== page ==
Persönlicher Status und Werkzeuge

Prof. Donna Ankerst, Ph.D.



Contact Details

Business card at TUMonline

Academic Career and Research Areas

Donna Ankerst (b. 1968) conducts research in the field of applied statistics, in particular on the development of methods for dealing with difficulties encountered in the analysis of observation studies and experiments, including missing data, high-dimensional covariate such as genetic and proteomic risk profiles, as well as the causal inferences of treatment effects.
Having completed undergraduate studies in mathematics and receiving her doctorate in statistics at Carnegie Mellon University, Ankerst worked as a postdoctoral researcher at Harvard University, Boston (1997-2000) and at Fred Hutchinson Cancer Research Center, Seattle (2000-2006). In 2006 she took up a position in Munich, initially at LMU Munich. Since 2008 she has headed the associate professorship for mathematical statistics at TUM. Ankerst has also been a research professor at the University of Texas Health Science Center, San Antonio, USA, since 2006.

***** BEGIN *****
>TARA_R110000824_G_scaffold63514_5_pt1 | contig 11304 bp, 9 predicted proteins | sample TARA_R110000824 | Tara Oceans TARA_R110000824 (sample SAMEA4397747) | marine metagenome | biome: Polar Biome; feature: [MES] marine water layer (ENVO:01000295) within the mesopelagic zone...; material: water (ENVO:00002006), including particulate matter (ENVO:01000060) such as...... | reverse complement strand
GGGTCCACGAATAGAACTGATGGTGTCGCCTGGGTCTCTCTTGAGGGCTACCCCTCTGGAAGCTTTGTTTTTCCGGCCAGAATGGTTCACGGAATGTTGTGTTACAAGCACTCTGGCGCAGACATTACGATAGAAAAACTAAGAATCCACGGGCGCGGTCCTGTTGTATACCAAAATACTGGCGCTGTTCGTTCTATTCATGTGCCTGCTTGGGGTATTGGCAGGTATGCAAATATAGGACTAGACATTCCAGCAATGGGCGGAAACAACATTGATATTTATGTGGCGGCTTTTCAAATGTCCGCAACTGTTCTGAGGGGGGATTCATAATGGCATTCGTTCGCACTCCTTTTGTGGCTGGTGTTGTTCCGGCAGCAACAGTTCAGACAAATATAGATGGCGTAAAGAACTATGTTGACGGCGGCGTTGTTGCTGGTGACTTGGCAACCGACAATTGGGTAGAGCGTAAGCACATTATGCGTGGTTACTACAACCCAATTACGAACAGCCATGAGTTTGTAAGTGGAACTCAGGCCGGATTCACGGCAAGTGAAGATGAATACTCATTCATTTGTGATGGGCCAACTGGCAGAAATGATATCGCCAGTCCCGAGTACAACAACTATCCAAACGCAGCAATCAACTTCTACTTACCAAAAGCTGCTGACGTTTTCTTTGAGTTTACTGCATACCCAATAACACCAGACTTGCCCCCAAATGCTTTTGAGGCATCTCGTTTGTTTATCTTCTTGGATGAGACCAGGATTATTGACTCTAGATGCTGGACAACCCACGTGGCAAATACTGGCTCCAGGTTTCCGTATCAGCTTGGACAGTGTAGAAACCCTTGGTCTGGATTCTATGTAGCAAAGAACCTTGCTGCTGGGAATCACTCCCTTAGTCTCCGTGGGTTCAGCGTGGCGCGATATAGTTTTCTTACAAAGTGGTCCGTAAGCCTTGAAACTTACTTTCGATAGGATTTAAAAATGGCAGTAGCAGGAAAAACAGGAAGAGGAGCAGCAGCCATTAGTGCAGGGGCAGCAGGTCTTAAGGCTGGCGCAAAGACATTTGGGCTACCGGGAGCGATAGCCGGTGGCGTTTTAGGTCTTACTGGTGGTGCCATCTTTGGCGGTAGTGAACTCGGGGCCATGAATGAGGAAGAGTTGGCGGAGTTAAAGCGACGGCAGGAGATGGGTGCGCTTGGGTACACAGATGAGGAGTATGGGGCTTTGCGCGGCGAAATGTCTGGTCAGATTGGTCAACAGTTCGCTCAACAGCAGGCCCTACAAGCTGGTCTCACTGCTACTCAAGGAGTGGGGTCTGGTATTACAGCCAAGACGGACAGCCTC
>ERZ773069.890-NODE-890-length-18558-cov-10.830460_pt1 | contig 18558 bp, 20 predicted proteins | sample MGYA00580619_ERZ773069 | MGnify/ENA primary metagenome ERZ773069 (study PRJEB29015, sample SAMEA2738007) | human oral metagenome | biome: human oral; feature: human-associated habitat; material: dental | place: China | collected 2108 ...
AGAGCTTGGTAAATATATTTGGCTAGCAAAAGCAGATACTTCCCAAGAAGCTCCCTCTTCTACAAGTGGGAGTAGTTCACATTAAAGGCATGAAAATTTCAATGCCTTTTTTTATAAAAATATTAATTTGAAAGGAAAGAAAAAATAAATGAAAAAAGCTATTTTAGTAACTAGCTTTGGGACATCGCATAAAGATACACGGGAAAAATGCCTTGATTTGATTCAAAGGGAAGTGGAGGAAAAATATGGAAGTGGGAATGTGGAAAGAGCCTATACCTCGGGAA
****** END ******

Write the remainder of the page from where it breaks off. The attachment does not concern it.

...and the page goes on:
• US National Science Foundation Mathematical Sciences Postdoctoral Fellowship (1997-2000)

Key Publications

Ankerst DP, Miyamoto R, et al.: "Yearly prostate specific antigen and digital rectal examination fluctuations in a screened population". Journal of Urology. 2009; 181(5): 2071-5.


Ankerst DP, Groskopft J, et al.: "Predicting prostate cancer risk through incorporation of prostate cancer gene 3". Journal of Urology. 2008; 180(4): 1303-8.


Thompson IM, Ankerst DP, et al: "Assessing prostate cancer risk: results from the Prostate Cancer Prevention Trial". Journal of the National Cancer Institute. 2006; 98(8): 529-34.


Thompson IM, Ankerst DP, et al.: "Operating characteristics of prostate-specific antigen in men with an initial PSA level of 3.0 ng/ml or lower". Journal of the American Medical Association. 2005; 294(1): 66-70.


Thompson IM, Pauler (Ankerst) DK, et al.: "Prevalence of prostate cancer among men with a prostate-specific antigen level < or =4.0 ng per milliliter". New England Journal of Medicine. 2004; 350(22): 2239-46.